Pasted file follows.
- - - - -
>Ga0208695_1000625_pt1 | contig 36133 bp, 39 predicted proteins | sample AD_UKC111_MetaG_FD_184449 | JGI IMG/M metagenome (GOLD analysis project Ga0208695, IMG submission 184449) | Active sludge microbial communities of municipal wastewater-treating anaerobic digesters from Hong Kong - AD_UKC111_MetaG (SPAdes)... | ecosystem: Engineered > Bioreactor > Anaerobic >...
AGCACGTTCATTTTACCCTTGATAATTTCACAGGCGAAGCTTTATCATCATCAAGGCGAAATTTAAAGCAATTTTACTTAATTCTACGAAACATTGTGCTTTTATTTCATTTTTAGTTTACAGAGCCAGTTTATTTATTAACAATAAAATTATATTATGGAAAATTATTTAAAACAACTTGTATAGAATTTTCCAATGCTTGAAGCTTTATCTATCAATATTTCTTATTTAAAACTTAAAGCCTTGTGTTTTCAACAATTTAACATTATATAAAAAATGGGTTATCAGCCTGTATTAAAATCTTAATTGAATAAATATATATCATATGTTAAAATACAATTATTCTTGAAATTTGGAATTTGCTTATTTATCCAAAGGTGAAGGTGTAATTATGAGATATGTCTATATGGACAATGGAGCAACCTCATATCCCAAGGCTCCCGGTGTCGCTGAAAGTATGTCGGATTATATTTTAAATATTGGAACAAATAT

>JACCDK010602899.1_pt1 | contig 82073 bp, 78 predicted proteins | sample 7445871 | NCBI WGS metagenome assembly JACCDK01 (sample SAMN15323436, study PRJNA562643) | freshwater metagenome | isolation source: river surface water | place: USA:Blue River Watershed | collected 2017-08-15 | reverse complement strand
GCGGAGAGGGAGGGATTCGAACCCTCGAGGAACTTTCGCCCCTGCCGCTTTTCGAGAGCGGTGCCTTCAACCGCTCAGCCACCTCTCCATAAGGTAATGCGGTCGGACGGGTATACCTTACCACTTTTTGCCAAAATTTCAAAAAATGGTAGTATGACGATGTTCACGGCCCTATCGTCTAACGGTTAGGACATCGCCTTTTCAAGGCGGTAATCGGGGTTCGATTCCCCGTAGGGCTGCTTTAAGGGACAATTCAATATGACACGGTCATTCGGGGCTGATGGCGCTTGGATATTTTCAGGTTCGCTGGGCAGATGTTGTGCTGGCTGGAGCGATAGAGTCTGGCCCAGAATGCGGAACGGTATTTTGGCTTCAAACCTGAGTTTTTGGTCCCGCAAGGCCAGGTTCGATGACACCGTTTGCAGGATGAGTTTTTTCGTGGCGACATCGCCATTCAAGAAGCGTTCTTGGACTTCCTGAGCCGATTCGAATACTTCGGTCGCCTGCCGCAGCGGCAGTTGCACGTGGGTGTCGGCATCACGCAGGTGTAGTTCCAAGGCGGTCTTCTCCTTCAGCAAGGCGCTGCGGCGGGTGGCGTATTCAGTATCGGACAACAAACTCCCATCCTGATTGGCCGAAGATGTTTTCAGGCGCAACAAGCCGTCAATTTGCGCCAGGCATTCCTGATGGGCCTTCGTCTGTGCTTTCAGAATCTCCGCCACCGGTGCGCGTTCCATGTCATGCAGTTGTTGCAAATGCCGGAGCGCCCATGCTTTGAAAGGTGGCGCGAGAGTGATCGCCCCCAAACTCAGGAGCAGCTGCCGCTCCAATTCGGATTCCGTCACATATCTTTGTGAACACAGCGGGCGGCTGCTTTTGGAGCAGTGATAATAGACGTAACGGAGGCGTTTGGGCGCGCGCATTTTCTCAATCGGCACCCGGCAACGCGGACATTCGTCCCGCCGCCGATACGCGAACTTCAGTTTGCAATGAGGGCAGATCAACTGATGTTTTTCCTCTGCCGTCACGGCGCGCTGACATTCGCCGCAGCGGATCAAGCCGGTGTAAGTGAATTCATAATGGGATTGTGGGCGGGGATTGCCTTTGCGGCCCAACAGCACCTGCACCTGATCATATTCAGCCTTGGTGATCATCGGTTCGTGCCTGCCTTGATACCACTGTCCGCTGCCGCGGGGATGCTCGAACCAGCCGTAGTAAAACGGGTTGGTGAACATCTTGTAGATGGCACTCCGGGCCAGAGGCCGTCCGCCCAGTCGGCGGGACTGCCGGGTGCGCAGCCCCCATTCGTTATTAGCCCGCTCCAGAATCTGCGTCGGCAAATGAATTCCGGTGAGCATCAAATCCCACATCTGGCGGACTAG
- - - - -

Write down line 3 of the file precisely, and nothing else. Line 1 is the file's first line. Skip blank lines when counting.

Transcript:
>JACCDK010602899.1_pt1 | contig 82073 bp, 78 predicted proteins | sample 7445871 | NCBI WGS metagenome assembly JACCDK01 (sample SAMN15323436, study PRJNA562643) | freshwater metagenome | isolation source: river surface water | place: USA:Blue River Watershed | collected 2017-08-15 | reverse complement strand